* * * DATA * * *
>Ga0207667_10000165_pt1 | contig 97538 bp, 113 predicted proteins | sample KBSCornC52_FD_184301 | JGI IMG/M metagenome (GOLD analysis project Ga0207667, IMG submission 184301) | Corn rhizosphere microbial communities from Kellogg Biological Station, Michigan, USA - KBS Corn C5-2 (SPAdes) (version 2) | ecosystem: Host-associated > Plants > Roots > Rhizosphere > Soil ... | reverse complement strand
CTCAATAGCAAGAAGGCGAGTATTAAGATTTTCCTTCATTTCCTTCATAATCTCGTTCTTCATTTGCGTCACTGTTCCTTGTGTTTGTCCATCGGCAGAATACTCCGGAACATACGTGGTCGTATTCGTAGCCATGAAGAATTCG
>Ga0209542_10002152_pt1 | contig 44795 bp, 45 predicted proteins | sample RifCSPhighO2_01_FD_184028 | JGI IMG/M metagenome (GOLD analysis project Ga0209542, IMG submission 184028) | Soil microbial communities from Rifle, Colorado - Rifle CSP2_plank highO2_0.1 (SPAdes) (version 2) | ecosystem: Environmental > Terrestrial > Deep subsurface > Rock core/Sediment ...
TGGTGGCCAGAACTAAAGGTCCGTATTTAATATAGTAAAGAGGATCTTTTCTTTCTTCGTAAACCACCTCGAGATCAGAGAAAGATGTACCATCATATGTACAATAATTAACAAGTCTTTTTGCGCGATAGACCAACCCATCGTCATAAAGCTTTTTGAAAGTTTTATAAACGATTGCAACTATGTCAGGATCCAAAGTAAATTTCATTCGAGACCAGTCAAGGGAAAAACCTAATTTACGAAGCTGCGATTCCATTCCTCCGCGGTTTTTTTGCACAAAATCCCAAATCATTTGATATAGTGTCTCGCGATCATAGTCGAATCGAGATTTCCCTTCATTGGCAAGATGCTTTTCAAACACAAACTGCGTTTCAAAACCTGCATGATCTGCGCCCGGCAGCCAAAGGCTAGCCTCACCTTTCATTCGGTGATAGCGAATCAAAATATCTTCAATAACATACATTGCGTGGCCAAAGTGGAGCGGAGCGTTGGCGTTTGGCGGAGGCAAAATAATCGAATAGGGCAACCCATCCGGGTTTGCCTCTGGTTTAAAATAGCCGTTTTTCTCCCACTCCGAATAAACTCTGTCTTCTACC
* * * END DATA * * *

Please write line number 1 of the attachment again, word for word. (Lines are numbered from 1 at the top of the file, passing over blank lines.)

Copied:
>Ga0207667_10000165_pt1 | contig 97538 bp, 113 predicted proteins | sample KBSCornC52_FD_184301 | JGI IMG/M metagenome (GOLD analysis project Ga0207667, IMG submission 184301) | Corn rhizosphere microbial communities from Kellogg Biological Station, Michigan, USA - KBS Corn C5-2 (SPAdes) (version 2) | ecosystem: Host-associated > Plants > Roots > Rhizosphere > Soil ... | reverse complement strand